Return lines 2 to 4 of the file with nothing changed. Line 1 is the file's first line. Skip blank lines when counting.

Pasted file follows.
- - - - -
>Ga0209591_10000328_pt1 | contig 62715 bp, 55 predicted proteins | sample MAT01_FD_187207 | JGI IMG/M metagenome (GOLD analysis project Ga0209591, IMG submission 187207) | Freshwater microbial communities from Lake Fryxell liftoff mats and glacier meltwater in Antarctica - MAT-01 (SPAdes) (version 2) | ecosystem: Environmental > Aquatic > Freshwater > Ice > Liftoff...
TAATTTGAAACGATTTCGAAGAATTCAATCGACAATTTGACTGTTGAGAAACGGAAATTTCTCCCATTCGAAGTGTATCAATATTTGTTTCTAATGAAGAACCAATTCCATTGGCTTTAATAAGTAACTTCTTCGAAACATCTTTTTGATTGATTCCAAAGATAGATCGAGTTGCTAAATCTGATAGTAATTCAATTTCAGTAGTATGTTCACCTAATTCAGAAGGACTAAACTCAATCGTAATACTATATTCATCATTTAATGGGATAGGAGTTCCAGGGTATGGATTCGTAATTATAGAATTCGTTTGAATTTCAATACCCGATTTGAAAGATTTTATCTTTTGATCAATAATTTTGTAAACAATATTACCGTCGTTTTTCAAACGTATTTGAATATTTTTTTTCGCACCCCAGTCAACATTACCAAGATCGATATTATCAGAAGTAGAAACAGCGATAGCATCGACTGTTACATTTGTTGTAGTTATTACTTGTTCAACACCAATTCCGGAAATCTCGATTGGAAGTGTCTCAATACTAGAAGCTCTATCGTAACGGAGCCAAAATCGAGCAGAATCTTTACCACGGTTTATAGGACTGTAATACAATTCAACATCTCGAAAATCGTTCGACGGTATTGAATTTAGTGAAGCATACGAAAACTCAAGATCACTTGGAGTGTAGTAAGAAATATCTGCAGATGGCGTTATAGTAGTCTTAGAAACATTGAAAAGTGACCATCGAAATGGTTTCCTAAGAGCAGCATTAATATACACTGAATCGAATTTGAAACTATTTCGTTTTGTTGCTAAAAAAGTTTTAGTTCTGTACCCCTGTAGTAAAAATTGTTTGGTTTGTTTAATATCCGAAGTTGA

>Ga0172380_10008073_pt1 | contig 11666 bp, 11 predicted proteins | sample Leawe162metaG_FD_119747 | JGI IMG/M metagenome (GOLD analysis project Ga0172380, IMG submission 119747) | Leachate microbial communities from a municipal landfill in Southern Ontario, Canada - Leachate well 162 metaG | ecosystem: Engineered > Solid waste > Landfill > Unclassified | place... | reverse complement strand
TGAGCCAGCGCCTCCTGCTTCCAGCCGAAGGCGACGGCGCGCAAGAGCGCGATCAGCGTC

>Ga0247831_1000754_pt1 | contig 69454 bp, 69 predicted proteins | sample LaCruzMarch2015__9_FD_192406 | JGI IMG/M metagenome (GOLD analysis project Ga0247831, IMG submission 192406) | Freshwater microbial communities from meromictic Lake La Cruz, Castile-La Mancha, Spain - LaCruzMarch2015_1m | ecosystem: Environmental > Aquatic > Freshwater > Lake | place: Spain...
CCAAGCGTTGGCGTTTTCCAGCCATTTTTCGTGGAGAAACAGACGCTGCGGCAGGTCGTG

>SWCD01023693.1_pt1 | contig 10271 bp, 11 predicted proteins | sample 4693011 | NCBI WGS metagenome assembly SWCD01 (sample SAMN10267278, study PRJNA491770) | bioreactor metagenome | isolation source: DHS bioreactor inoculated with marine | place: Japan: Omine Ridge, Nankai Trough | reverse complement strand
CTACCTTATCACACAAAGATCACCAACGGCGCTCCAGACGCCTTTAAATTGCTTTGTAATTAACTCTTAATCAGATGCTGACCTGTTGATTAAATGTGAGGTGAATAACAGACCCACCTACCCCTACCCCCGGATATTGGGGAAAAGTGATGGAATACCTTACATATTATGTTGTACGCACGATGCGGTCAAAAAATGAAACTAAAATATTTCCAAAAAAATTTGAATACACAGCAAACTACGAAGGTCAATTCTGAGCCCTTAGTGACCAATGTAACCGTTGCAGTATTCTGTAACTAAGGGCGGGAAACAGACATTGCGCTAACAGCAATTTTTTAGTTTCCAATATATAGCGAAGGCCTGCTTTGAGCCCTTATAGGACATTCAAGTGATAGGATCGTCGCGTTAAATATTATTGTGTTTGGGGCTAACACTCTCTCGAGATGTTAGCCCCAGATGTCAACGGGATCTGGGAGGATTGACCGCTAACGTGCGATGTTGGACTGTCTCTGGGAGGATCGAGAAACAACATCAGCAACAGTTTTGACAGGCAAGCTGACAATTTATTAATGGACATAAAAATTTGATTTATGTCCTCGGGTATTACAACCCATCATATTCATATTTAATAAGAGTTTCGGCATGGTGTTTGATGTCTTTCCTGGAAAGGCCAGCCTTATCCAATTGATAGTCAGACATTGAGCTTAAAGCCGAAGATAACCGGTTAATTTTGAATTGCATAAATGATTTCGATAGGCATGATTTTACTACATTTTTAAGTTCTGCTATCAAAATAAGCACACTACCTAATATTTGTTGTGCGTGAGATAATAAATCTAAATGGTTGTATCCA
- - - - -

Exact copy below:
TAATTTGAAACGATTTCGAAGAATTCAATCGACAATTTGACTGTTGAGAAACGGAAATTTCTCCCATTCGAAGTGTATCAATATTTGTTTCTAATGAAGAACCAATTCCATTGGCTTTAATAAGTAACTTCTTCGAAACATCTTTTTGATTGATTCCAAAGATAGATCGAGTTGCTAAATCTGATAGTAATTCAATTTCAGTAGTATGTTCACCTAATTCAGAAGGACTAAACTCAATCGTAATACTATATTCATCATTTAATGGGATAGGAGTTCCAGGGTATGGATTCGTAATTATAGAATTCGTTTGAATTTCAATACCCGATTTGAAAGATTTTATCTTTTGATCAATAATTTTGTAAACAATATTACCGTCGTTTTTCAAACGTATTTGAATATTTTTTTTCGCACCCCAGTCAACATTACCAAGATCGATATTATCAGAAGTAGAAACAGCGATAGCATCGACTGTTACATTTGTTGTAGTTATTACTTGTTCAACACCAATTCCGGAAATCTCGATTGGAAGTGTCTCAATACTAGAAGCTCTATCGTAACGGAGCCAAAATCGAGCAGAATCTTTACCACGGTTTATAGGACTGTAATACAATTCAACATCTCGAAAATCGTTCGACGGTATTGAATTTAGTGAAGCATACGAAAACTCAAGATCACTTGGAGTGTAGTAAGAAATATCTGCAGATGGCGTTATAGTAGTCTTAGAAACATTGAAAAGTGACCATCGAAATGGTTTCCTAAGAGCAGCATTAATATACACTGAATCGAATTTGAAACTATTTCGTTTTGTTGCTAAAAAAGTTTTAGTTCTGTACCCCTGTAGTAAAAATTGTTTGGTTTGTTTAATATCCGAAGTTGA

>Ga0172380_10008073_pt1 | contig 11666 bp, 11 predicted proteins | sample Leawe162metaG_FD_119747 | JGI IMG/M metagenome (GOLD analysis project Ga0172380, IMG submission 119747) | Leachate microbial communities from a municipal landfill in Southern Ontario, Canada - Leachate well 162 metaG | ecosystem: Engineered > Solid waste > Landfill > Unclassified | place... | reverse complement strand
TGAGCCAGCGCCTCCTGCTTCCAGCCGAAGGCGACGGCGCGCAAGAGCGCGATCAGCGTC